General Definitions of Types of Dog Collars
collar with traditional buckle. A collar is a piece of material put around the neck
of a dog for control, identification, or other purposes. Identification tags and
medical information is often placed on collars. Collars are also useful for controlling
the dog, as they provide a handle for grabbing.
Buckle collars, also called flat collars, are usually
nylon or leather with a buckle similar to a belt buckle or a quick-release buckle,
either of which holds the collar loosely around the dog's neck. Usually identification
is attached to such a collar; it also comes with a loop to which a leash can be
Nylon quick-release buckle collar with identification
and medical tags. Flea collars are impregnated with chemicals that repel fleas.
They are usually a supplementary collar, worn in addition to the conventional buckle
collar. An Elizabethan collar, shaped like a truncated cone, is worn by a pet, usually
a cat or dog, to prevent it scratching a wound on its head or neck or licking a
wound or infection on its body.
Several types of collars are used for dog training:
Flat collars: Many dogs are trained on leash using a
buckle or quick-release collar.
showing how the chain pulls through the loop at one end. Slip chain (also called
choke chain, slip collar, or choke collar) is a length of chain or nylon rope with
rings at either end such that the collar can be formed into a loop around the animal's
neck that slips (adjusts) tighter when pulled and slips looser when tension is released.
Used for training if the dog is not responsive on a buckle collar; provides some
additional control and prevents a wild dog from being able to thrash its way out
of a looser collar. It can also, when pulled hard enough, tighten around the neck
in a way that prevents airflow. When not used properly, the slip collar will actually
cause a dog to pull, rather than inhibit it from doing so. Properly used, the slip
collar is quickly popped and released as a firm reminder to the dog to pay attention;
it is not pulled tight and held.
the looped chain limits how tightly the collar can pull in the same way that a Martingale
functions. Prong collar (also called pinch collar) is a series of chain links with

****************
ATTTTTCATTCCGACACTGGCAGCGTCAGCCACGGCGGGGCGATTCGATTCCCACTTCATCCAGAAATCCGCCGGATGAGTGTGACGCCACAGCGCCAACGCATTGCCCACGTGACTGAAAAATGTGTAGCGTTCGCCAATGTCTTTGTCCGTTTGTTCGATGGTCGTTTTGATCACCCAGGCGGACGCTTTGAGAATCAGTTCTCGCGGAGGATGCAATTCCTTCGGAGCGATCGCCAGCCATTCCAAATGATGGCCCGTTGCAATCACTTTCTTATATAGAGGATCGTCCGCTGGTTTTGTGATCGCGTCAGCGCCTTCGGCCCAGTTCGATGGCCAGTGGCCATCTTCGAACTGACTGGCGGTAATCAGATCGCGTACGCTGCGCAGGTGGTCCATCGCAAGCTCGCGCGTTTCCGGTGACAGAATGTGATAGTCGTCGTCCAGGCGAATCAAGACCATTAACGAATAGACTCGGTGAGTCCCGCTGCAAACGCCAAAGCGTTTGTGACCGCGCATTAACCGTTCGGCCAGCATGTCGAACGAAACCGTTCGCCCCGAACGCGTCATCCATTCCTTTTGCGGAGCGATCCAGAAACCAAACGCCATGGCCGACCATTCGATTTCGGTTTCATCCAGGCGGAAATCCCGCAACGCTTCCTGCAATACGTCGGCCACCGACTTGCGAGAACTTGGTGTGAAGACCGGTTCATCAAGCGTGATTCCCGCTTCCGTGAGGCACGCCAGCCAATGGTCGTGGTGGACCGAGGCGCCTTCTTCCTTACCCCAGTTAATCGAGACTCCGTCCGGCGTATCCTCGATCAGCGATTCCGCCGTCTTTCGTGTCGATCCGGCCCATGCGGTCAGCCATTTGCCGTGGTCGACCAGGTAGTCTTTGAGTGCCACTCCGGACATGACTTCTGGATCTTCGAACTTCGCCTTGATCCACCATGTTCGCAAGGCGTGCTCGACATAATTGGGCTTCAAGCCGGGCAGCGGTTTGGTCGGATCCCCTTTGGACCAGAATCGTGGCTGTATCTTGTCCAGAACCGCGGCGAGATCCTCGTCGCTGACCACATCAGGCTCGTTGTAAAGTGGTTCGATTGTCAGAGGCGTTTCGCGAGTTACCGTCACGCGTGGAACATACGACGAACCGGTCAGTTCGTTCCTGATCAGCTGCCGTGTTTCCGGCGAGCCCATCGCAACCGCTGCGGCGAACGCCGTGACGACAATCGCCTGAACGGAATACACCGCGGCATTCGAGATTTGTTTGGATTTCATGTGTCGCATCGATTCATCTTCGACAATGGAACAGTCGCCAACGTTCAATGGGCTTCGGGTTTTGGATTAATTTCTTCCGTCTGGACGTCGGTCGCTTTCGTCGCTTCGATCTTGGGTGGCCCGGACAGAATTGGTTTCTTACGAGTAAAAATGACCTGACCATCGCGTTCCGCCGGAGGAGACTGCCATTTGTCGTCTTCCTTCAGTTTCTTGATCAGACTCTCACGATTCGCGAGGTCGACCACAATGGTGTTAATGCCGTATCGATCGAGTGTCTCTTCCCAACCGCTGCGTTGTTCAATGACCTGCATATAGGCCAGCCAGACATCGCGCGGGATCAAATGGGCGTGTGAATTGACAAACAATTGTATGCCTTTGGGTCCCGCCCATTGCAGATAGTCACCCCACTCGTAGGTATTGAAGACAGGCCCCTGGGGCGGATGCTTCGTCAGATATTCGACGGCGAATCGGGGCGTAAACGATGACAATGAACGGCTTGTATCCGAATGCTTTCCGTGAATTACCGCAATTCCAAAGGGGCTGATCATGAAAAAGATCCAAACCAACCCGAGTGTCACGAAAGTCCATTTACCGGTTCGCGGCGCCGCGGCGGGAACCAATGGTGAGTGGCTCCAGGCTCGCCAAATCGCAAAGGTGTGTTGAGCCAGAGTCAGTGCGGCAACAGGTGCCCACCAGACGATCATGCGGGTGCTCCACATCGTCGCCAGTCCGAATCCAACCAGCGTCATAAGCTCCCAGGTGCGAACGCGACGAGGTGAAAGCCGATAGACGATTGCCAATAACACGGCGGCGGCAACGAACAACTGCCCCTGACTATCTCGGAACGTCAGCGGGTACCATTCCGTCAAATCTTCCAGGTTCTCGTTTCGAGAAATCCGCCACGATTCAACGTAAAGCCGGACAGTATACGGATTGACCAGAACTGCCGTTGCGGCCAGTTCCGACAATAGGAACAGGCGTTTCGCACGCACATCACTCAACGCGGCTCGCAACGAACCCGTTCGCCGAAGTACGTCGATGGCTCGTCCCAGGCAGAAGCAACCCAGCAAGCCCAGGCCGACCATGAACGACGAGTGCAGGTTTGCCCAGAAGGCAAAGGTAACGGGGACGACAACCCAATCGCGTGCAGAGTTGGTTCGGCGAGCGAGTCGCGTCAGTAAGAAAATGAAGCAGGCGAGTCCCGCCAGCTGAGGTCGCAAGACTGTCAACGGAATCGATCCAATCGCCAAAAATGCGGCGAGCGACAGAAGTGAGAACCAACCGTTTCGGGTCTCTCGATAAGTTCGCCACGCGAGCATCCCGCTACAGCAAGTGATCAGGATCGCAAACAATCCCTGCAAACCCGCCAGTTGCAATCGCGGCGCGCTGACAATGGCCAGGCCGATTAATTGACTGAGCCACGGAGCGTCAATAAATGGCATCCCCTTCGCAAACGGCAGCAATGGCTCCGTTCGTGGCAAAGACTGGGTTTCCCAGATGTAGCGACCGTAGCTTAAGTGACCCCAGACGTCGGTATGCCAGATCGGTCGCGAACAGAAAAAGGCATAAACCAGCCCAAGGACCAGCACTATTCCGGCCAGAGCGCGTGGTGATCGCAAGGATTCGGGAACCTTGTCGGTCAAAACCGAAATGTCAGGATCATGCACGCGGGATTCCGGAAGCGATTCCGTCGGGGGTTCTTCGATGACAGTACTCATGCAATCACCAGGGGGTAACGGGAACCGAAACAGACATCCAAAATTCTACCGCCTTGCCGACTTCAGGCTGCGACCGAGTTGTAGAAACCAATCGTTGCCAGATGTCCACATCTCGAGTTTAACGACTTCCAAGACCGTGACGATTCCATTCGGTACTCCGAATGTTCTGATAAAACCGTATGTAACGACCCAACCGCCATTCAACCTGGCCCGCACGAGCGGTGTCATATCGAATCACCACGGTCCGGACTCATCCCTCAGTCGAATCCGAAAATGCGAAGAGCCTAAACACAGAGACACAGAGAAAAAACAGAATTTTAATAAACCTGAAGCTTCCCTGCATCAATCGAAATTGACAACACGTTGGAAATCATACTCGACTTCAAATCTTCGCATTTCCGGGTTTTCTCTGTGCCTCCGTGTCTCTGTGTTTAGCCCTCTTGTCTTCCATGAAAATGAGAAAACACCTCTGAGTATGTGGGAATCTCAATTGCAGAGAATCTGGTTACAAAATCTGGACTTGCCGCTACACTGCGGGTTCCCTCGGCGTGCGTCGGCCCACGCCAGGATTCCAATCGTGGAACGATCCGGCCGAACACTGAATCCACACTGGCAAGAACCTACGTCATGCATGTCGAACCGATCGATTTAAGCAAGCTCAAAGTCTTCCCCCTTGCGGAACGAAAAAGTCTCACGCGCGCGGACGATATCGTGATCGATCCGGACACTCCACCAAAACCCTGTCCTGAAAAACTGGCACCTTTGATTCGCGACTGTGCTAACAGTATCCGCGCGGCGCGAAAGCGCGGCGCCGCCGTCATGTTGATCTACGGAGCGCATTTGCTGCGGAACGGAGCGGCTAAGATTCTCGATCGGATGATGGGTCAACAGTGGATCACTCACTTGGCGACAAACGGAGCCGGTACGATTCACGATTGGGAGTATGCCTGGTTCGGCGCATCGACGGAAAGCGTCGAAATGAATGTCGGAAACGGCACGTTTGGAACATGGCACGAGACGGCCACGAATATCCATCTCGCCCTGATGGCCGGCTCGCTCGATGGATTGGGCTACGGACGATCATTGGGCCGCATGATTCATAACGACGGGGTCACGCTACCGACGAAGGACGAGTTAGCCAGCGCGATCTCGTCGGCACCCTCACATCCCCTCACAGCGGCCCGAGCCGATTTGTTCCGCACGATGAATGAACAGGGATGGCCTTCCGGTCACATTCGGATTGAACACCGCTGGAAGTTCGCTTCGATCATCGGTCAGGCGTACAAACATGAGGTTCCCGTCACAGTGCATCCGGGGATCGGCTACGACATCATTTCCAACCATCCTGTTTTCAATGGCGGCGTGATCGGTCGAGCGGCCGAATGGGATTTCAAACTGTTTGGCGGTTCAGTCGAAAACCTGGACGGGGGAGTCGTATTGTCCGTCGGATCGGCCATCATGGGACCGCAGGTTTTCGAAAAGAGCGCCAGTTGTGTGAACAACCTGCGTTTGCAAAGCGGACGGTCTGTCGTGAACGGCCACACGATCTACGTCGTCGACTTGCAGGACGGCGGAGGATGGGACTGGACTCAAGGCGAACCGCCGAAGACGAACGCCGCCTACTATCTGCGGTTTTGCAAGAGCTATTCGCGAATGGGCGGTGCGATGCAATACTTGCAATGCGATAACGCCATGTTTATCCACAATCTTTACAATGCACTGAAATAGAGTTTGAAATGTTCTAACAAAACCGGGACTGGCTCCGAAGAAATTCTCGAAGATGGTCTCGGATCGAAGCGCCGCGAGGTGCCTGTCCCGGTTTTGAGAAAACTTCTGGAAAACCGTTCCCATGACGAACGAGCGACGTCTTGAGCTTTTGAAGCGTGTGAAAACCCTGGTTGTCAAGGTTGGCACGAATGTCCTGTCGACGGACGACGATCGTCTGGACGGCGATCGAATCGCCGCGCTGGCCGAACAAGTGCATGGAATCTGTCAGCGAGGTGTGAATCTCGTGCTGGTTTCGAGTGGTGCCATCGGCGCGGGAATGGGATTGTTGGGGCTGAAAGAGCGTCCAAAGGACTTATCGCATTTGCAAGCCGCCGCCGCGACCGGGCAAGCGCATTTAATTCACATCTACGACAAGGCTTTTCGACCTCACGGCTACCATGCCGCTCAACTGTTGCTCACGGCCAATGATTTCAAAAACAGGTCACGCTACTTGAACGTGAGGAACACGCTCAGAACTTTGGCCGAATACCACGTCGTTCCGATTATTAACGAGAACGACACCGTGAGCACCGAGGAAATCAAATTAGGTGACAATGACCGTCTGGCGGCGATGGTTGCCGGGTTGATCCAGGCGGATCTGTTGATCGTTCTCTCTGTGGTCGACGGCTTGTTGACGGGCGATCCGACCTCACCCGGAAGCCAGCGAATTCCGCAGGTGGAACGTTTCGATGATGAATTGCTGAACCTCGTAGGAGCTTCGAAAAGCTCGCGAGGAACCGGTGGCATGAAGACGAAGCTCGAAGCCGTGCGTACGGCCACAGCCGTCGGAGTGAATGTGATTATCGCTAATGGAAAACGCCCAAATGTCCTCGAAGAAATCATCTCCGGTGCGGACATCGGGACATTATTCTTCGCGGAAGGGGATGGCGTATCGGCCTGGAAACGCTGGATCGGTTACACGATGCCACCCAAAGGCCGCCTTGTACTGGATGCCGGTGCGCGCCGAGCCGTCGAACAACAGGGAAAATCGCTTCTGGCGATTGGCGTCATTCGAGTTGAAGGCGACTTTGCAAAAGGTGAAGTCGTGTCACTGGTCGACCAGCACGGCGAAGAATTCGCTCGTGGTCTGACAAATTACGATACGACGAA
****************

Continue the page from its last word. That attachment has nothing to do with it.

open ends turned towards the dog's neck so that, when the collar is tightened, it
pinches the naturally loose skin around the dog's neck. When properly adjusted and
used, it startles the dog and gives a sharp correction, but it is very difficult
if not impossible to actually puncture the skin. And while it looks painful, it's
actually less harmful to the dog than a slip or choke collar. Opponents argue that
pain is never a good default way in which to train animals. Some dogs are nearly
oblivious to leash corrections of any kind, including the prong collar, but the
prong collar might make such dogs pay more attention than other collar types. The
advantage of the prong collar over the choke collar is that the circumference is
limited so that it is impossible to compress the animal's throat. Another advantage
is that, like with the Martingale collar (below), any pressure on the dog's neck
is spread out over a larger area than with most buckle collars, and with all choke
Martingale collars have a longer section usually made
of leather, chain, or nylon, joined through loops by a circle of chain or leather
to which the leash is fastened; pulling on the leash tightens the collar, but the
wide section both prevents the chain from tangling in a dog's coat and prevents
the collar from being pulled tightly enough to cut off the dog's airway. It also
spreads pressure on the dog's neck over a larger area.
Stud collar is fitted with sharp points and metal studs
that prevent another animal from biting the neck. While such a collar may appear
brutal, it is actually the best collar for a milder mannered or older animal interacting
with its more aggressive fellows.
collar controls the dog's head but does not restrict its ability to pant, drink,
or grasp objects.Halter collar, such as those sold under the brand names Haltie
or Gentle Leader; like a halter on a horse, this collar fastens around the back
of the neck and over the top of the muzzle, giving more control over a dog's direction
and the intensity of pulling on a leash than collars that fit strictly around the
neck. Pressure on this type of collar pulls the dog's head towards the handler.
Proponents of the head halter describe it as "scientific", in that it supposedly
mimics the way higher-ranking wolf shows dominance by grabbing a lower-ranking pack
member around the snout with his jaws. Opponents cite new research on wild wolves,
which indicates that there is no hierarchical structure in a wild wolf pack, meaning
that there are no "ranks" among pack members. This research also shows that dominance
displays are uncommon, and that no wild wolf has ever been observed displaying snout-grabbing
behavior as a means of discipline, let alone teaching the other wolf to walk on
a leash. Opponents of the head halter also cite the fact that most dogs find it
unnatural and uncomfortable. And though it's uncommon, some dogs have even had their
snouts injured by a halter that dug too deeply into their skin.